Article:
From Stewardess to Flight Attendant: 80 Years of Sophistication and Sexism

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At the end of the 1930s and into the 1940s, the responsibility of female flight attendants grew…marginally: They cleaned the cabin, dusted, bolted down seats, restrained passengers from tossing garbage out of windows, and even helped fuel the planes. The functionality of uniforms improved as “restrained elegance” in the sky took hold: Take the 1944 TWA suit imagined by Hollywood fashion designer Howard Greer, which introduced the “blou-slip,” an undergarment in rayon and satin that didn’t need constant tucking in. Noting uniforms as the industry progresses is important, says John Hill, assistant director of Aviation at San Francisco International Airport’s SFO Museum, because they trace “quite vividly” the development of commercial aviation.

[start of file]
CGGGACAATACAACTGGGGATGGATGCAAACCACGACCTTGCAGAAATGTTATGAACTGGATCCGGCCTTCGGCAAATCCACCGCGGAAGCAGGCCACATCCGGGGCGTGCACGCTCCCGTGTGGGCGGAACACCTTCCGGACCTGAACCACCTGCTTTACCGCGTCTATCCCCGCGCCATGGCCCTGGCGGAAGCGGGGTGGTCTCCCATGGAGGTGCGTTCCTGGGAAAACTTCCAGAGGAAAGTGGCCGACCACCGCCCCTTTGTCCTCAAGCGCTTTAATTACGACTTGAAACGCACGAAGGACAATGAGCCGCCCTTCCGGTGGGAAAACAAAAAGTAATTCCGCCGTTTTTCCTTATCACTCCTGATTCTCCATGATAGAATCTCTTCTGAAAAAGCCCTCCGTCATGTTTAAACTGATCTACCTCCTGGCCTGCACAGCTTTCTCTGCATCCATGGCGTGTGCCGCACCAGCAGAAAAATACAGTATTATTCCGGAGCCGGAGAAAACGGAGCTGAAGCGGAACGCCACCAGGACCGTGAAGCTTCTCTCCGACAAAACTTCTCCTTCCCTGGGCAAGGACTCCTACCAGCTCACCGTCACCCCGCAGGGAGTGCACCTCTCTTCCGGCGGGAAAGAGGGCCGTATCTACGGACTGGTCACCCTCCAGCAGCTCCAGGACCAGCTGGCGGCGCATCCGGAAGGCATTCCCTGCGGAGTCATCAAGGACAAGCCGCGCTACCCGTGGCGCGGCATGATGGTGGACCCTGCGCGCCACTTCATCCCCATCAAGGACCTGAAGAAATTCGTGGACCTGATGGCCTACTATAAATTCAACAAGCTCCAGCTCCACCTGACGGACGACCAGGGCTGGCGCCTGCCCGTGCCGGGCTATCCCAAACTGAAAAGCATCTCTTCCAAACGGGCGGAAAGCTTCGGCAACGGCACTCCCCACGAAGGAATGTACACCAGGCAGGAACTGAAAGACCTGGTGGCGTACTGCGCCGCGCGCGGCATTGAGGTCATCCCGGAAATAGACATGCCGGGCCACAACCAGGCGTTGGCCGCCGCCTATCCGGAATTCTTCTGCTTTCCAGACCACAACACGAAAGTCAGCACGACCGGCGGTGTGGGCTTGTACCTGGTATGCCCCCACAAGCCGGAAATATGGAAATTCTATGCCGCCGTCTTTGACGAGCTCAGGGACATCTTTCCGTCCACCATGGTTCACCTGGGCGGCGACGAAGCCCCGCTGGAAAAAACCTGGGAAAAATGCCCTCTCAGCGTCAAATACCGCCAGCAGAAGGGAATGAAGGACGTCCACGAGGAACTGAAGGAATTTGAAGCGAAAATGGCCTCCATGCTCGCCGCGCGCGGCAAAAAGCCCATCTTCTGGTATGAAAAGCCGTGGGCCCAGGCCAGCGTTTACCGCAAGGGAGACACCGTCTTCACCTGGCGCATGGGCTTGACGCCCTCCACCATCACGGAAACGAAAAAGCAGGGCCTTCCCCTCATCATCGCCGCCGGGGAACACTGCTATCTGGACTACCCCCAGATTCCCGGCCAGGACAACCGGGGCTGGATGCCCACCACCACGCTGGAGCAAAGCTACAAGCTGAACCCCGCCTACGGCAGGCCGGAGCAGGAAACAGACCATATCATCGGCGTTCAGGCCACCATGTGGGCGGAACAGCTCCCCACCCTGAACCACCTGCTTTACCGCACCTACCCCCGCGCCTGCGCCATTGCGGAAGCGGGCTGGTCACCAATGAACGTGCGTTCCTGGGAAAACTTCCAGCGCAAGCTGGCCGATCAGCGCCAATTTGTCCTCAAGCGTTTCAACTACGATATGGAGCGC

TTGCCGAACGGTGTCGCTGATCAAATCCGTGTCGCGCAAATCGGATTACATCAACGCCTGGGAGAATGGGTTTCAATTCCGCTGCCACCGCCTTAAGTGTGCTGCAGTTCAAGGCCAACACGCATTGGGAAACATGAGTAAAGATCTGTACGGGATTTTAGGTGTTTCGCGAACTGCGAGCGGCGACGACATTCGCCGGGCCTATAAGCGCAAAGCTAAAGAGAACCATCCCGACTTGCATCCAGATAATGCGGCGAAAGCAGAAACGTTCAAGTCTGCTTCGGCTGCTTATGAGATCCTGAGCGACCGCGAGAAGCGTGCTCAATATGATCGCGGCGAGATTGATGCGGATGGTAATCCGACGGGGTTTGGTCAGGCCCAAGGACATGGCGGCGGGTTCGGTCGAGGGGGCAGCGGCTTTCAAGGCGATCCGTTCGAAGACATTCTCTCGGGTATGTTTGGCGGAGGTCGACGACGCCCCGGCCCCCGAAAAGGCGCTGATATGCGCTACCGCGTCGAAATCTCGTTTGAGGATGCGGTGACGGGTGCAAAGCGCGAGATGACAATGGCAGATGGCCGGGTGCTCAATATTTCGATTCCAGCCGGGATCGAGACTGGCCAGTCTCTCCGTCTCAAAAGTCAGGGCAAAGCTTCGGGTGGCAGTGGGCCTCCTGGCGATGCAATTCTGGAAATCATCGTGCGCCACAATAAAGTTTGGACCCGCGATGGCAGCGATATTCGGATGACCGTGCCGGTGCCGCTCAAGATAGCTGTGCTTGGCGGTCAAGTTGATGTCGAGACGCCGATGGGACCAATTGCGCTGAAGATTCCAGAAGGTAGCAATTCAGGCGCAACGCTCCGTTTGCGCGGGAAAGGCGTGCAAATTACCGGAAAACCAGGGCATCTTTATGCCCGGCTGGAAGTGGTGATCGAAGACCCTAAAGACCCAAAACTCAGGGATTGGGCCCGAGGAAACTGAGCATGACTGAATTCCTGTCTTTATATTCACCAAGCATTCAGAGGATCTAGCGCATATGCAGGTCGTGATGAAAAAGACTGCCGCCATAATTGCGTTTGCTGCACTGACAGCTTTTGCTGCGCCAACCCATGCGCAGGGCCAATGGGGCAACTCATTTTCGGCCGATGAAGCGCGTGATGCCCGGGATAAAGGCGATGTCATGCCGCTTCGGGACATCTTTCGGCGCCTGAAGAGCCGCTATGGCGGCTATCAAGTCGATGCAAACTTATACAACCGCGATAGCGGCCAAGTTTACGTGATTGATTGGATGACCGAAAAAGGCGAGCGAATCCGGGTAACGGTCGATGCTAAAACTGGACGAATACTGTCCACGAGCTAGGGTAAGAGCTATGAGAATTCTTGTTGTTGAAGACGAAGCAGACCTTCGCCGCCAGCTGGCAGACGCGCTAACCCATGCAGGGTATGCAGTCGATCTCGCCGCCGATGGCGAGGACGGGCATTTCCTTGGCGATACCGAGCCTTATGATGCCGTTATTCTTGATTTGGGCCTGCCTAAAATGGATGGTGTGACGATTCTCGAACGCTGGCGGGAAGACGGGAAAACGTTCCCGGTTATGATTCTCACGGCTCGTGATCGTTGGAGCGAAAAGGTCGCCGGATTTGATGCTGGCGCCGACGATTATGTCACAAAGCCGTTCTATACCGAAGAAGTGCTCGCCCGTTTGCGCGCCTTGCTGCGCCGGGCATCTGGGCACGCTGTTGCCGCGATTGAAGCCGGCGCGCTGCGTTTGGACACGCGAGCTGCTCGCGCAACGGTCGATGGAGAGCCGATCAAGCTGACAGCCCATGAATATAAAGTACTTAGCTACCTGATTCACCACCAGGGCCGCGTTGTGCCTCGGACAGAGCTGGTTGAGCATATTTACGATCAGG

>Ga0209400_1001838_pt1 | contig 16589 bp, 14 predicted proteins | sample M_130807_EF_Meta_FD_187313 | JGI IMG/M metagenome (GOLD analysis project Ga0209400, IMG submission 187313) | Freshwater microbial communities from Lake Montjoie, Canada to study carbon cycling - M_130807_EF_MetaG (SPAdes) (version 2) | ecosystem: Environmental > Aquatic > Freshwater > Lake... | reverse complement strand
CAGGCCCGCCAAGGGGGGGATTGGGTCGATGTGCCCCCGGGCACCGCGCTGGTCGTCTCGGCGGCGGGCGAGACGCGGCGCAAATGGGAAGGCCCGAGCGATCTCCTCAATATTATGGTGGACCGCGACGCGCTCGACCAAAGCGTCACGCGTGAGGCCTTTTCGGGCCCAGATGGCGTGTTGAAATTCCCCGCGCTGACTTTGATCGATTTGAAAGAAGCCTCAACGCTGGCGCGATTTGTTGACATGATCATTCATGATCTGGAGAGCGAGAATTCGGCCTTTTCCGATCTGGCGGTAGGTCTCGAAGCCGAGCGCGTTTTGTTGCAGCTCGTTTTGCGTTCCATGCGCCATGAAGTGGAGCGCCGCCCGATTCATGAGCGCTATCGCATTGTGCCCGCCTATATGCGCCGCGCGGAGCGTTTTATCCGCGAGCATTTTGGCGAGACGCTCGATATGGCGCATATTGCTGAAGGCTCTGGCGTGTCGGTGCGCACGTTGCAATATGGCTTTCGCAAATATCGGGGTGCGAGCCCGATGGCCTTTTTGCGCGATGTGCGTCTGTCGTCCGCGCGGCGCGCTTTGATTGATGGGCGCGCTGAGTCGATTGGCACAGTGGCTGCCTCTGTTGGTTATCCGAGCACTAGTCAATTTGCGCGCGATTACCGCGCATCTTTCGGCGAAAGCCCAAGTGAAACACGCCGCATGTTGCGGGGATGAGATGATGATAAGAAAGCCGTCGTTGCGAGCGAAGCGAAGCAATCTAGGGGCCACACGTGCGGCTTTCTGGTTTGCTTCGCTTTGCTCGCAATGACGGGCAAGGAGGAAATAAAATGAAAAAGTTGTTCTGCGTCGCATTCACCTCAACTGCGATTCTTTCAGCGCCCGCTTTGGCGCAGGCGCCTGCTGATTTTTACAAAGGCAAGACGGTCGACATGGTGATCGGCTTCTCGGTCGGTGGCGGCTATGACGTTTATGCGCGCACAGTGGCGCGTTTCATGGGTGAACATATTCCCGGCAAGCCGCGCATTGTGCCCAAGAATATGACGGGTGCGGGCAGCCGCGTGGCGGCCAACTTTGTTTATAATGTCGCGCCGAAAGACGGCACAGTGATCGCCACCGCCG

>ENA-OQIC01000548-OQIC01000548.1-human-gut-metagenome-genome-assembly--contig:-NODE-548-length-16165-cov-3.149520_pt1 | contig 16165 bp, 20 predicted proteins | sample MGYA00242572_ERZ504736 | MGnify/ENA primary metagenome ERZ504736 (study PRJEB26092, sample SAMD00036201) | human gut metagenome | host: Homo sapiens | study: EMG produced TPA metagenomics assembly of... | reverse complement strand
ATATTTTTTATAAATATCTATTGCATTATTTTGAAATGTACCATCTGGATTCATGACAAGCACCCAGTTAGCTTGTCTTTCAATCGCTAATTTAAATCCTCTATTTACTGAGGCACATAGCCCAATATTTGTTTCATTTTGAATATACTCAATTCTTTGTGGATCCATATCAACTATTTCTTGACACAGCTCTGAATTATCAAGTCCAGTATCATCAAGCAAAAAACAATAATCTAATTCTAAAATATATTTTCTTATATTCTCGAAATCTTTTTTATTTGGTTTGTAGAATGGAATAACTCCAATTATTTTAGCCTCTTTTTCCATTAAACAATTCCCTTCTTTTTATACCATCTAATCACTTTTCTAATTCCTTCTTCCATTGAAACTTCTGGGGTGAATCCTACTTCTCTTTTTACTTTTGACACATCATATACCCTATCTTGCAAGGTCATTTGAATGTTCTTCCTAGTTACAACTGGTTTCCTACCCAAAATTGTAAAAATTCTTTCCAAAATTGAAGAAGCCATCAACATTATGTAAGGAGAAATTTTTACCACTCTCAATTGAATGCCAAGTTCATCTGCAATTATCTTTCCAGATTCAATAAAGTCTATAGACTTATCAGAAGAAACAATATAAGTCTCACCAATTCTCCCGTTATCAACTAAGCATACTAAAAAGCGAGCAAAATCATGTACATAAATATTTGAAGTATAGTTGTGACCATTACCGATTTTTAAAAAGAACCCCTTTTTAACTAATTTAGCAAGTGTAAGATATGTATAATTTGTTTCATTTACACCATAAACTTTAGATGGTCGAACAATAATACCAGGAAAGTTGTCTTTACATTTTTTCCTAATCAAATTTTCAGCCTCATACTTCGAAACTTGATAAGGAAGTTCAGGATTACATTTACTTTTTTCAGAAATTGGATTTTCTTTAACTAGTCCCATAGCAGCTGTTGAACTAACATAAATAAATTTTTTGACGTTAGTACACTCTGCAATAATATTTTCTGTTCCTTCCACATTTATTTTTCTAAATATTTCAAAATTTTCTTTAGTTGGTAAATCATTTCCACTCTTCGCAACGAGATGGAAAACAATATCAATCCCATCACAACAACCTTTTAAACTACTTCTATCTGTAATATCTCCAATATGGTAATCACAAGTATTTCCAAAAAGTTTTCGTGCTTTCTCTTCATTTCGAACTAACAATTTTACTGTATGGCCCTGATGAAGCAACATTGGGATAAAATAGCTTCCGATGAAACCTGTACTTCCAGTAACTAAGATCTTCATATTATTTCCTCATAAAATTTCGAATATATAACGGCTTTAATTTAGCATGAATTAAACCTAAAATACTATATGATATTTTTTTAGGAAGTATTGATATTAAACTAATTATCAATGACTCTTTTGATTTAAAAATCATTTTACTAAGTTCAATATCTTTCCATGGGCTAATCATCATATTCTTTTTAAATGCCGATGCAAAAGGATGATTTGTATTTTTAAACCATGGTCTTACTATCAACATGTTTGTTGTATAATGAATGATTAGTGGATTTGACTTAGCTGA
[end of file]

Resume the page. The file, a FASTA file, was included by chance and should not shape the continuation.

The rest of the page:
In 1945, flight attendants founded the present-day Association of Flight Attendants union, originally known as the Airline Stewardess Association, or “ALSA.”